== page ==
September 24, 2006

Blair's lies

John Lloyd wrote an interesting article in Prospect Magazine this week- an article which needs some analysis. He argued that Blair was no more guilty of lieing than any of his predecessors- than the notoriously shifty Harold Wilson, the foolish Anthony Eden or even the magnificent Winston Churchill. (There is a wonderful scene from the American film Nixon which we can imagine now reversing the characters for the new situation, in it Ehrlichman asks Nixon whether bugging political opponents has ever happened before and Nixon replies sure Johnson, Eisenhower, FDR- can you imagine in the Blair Downing Street Tony leaning back and saying to Alaistair sure lieings been done before, Wilson, Eden, Churchill- it indicates a change in political culture that you can't.). Lloyd's point though is that conventionally thought of Blair has never really lied.

Lloyd is no fool- he counts up the recollections of spending commitments being made three or four times to seem more than they were, policies announced again and again to make us understand the government to have more dynamism than it had, even moments where the Blair administration did actually lie outright- but the point is that over the key points of Blair's premiership, contrary to reputation, Blair has been outrageously honest. I think that there is no doubt Blair beleived there were weapons of mass destruction in Iraq, he said so and prepared a dossier to make his case. Blair fulfilled his commitments upon taxation at all the elections he ran in and at most is guilty of exploiting the spirit of his words, as in his promise not to introduce top up fees in the 2001 Parliament (he introduced them coming into effect with the new Parliament). Quite often Blair has got into trouble more for the dodgy people around him- Peter Foster, Carol Caplin and Geoffrey Robinson spring to mind- than for his own actions, but all Prime Ministers have had their share of dodgy associations- think Churchill and Brendan Bracken. Indeed what would the Sun have made of Macmillan's wife sleeping with Bracken throughout Macmillan's premiership!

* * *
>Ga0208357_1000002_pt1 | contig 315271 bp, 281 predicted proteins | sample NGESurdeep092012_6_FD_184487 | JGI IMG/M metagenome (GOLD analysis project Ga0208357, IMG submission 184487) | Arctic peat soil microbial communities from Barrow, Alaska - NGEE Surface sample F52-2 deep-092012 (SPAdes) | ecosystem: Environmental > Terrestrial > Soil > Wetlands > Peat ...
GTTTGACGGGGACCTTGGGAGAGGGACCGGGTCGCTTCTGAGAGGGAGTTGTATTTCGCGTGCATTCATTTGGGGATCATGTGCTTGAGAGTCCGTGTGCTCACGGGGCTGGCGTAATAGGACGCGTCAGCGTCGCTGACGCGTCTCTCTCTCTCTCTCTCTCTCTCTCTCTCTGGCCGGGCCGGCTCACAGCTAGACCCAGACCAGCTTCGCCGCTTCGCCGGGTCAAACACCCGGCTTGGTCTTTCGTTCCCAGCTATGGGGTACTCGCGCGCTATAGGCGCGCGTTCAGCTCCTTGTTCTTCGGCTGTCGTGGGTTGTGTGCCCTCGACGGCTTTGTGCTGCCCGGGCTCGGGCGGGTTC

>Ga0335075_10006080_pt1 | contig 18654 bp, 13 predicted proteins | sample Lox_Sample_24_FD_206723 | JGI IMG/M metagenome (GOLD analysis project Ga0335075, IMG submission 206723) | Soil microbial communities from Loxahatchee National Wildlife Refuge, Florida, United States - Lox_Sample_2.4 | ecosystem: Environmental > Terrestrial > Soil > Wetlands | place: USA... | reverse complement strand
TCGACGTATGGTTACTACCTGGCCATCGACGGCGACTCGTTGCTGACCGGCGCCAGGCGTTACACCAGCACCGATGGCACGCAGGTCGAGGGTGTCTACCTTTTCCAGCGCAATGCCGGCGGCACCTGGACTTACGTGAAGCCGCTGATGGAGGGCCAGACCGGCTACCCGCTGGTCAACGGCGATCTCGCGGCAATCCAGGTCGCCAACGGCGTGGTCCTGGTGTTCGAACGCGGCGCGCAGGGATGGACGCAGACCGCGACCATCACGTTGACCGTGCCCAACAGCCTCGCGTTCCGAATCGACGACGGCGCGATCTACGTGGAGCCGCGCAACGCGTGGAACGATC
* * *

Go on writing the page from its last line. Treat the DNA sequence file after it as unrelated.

So why has Blair got the reputation of lieing. Lyold mentions a couple of reasons particularly he argues that a loss of deference- compare Kennedy and Clinton's sexual behaviour and its reporting or Roosevelt and Nixon's criminal behaviour and its reporting (Watergate may have started this trend)- preceded a culture of questioning which made every statement by a politician suspect. As Jeremy Paxman once put it he asked every question to a politician thinking 'why is this lieing basterd lieing to me', given that its no surprise that Paxman and a wider public sharing his attitudes (see the blog of Guido Fawkes for example) find what they seek.

There is another aspect though and that is the way that politics is reported and discussed. 24 hour news has taken the form of endless revolving headlines. The problem is that a complex issue such as the Iraq war is easily reducable to a question of the Premier lieing to the public- whereas the question of the Premier's judgement about Iraq is a much more debatable one. To analyse Iraq one would require a twenty minute program- to analyse a premier lieing one needs a two minute item. Consequently faced with a choice, over the so called sex upped dodgy dossier, its easier for a reporter do to his two minute item on the lie rather than a twenty minute item on the mistake. The form of the news makes our politicians in this case seem infallible but mendacious- in reality as John Lloyd has argued they are fallible and basically honest.